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by Keyword: plasma

Sole-Marti, X, Labay, C, Raymond, Y, Franch, J, Benitez, R, Ginebra, MP, Canal, C, (2023). Ceramic-hydrogel composite as carrier for cold-plasma reactive-species: Safety and osteogenic capacity in vivo Plasma Processes And Polymers 20, 2200155

Plasma-treated hydrogels have been put forward as a potential selective osteosarcoma therapy through the release of reactive species to the diseased site. To allow their translation to the clinics, it is crucial to show that the oxidative stress delivered by such hydrogels does not adversely affect healthy tissues. This is evaluated here by investigating the in vivo performance of a robocasted calcium phosphate cement infiltrated by a plasma-treated hydrogel. The plasma-treated composite implanted in a critical size bone defect of healthy rabbits revealed its safety, allowing equivalent bone ingrowth compared to the control scaffolds and to that of direct plasma treatment of the bone defect. This opens the door for using composite biomaterials containing plasma-generated reactive species in bone therapies.

JTD Keywords: Atmospheric plasma, Bone, Bone graft, Ceramic-hydrogel composite, Cold atmospheric plasma, Local therapy, Osteosarcoma, Plasma-treated polymer solutions, Substitutes, Survival


Molina, BG, Vasani, RB, Jarvis, KL, Armelin, E, Voelcker, NH, Aleman, C, (2022). Dual pH- and electro-responsive antibiotic-loaded polymeric platforms for effective bacterial detection and elimination Reactive & Functional Polymers 181, 105434

We describe a multi-tasking flexible system that is able to release a wide spectrum antibiotic (levofloxacin, LVX) under electrostimulation and act as a pH sensor for detecting bacterial infections. Combining anodic polymer-ization with plasma polymerization processes we engineered dual pH-and electro-responsive polymeric systems. Particularly, the manufactured devices consisted on a layer of poly(hydroxymethyl-3,4-ethylenedioxythiophene) (PHEDOT) loaded with the LVX antibiotic and coated with a plasma polymer layer of poly(acrylic acid) (PAA). The PHEDOT acted as conductive and electro-responsive agent, while the PAA provided pH responsiveness, changing from a compact globular conformation in acid environments to an expanded open coil conformation in alkaline environments. The assembly between the PHEDOT layer and the PAA coating affected the electro-chemical response of the former, becoming dependent on the pH detected by the latter. The conformational change experienced by the PAA layer as a function of the pH and the redox properties of PHEDOT were leveraged for the electrochemical detection of bacteria growth and for regulating the release of the LVX antibiotic, respectively. The effectiveness of the system as a stimulus-responsive antibiotic carrier and pH sensor was also investigated on strains of Escherichia coli and Streptococcus salivarius.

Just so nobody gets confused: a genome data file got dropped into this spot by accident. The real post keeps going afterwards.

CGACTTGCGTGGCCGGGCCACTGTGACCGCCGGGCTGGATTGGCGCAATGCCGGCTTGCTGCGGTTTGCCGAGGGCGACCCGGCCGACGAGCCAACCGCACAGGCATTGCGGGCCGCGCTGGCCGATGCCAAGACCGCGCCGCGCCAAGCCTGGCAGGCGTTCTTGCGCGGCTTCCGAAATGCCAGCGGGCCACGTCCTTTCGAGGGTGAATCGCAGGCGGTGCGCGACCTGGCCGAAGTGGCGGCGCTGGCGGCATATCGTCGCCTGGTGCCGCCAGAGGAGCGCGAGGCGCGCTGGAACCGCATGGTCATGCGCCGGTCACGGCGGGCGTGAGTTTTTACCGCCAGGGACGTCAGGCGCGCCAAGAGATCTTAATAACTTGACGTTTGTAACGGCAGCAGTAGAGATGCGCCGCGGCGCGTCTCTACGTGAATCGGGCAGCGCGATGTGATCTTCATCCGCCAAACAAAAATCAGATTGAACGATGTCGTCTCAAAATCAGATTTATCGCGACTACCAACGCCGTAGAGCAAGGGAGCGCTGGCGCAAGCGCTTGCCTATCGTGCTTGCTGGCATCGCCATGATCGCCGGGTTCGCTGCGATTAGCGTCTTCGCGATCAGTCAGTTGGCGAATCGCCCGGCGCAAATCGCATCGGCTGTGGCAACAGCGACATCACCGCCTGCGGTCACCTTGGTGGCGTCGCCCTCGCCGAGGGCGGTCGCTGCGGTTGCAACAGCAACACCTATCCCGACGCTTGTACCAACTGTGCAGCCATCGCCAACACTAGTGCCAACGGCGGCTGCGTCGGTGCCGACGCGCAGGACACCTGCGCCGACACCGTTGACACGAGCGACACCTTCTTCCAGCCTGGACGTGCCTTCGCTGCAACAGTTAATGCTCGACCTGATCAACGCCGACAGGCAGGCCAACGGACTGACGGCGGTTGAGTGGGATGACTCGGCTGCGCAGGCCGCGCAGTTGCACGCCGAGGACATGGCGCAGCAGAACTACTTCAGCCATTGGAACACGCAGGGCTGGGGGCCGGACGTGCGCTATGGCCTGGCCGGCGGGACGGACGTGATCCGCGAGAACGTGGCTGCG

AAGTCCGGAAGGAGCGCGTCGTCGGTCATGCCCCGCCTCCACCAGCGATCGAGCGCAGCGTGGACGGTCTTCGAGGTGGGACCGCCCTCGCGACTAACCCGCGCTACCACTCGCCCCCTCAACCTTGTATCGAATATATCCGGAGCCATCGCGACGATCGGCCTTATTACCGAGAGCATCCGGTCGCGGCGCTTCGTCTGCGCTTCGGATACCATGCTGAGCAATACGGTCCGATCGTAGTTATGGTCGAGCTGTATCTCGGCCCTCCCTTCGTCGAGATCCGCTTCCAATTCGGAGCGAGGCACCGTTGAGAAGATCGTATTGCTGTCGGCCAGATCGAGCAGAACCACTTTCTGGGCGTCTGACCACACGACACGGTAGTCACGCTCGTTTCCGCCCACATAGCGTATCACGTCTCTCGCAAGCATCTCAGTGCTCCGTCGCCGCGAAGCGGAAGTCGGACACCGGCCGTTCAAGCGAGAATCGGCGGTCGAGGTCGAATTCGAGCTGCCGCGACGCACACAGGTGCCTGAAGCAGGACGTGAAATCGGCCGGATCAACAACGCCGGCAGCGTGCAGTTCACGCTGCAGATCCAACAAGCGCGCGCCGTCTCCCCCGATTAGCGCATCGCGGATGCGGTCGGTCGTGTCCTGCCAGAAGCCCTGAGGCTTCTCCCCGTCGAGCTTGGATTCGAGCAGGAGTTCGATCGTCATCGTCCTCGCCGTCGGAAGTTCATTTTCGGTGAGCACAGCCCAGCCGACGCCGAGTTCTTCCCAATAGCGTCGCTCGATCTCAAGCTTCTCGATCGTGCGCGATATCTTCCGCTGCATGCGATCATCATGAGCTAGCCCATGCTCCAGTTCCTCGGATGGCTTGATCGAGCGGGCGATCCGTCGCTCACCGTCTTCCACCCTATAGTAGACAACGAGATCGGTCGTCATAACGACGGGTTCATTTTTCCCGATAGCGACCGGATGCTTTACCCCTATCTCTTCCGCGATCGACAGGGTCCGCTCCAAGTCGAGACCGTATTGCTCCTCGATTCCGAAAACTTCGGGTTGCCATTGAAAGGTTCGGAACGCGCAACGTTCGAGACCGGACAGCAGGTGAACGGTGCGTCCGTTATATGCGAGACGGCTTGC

JTD Keywords: Conducting polymer, Delivery, Drug delivery, Electrostimulation, Levofloxacin, Ph sensor, Plasma, Poly(acrylic acid), Selective detection


Fontana-Escartin, A, Lanzalaco, S, Bertran, O, Aleman, C, (2022). Electrochemical multi-sensors obtained by applying an electric discharge treatment to 3D-printed poly(lactic acid) Applied Surface Science 597, 153623

Electrochemical sensors for real-time detection of several bioanalytes have been prepared by additive manufacturing, shaping non-conductive poly(lactic acid) (PLA) filaments, and applying a physical treatment to create excited species. The latter process, which consists of the application of power discharge of 100 W during 2 min in a chamber at a low pressure of O-2, converts electrochemically inert PLA into an electrochemically responsive material. The electric discharge caused the oxidation of the PLA surface as evidenced by the increment in the quantity of oxygenated species detected by FTIR spectroscopy and X-ray photoelectron spectroscopy (XPS). Indeed, changes in the surface chemical composition became more pronounced with increasing O-2 pressure. After demonstrating the performance of the chemically modified material as individual dopamine and glucose sensors, multiplexed detection has been achieved by measuring simultaneously the two voltammetric signals. This has been performed by collecting the signals in two different regions, a naked chemically modified PLA for dopamine detection and a chemically modified PLA region functionalized with Glucose Oxidase. These outcomes led to define a new paradigm for manufacturing electrodes for electrochemical sensors based on 3D printing without using conducting materials at any stage of the process.

JTD Keywords: Additive manu f a c turing, Carbon, Conductivity, Degradation, Dopamine, Dopamine detection, Glucose detection, Glucose sensors, Immobilization, Multiplexed detect i o n, Oxidase, Plasma treatment


Casanellas I, Samitier J, Lagunas A, (2022). Recent advances in engineering nanotopographic substrates for cell studies Frontiers In Bioengineering And Biotechnology 10, 1002967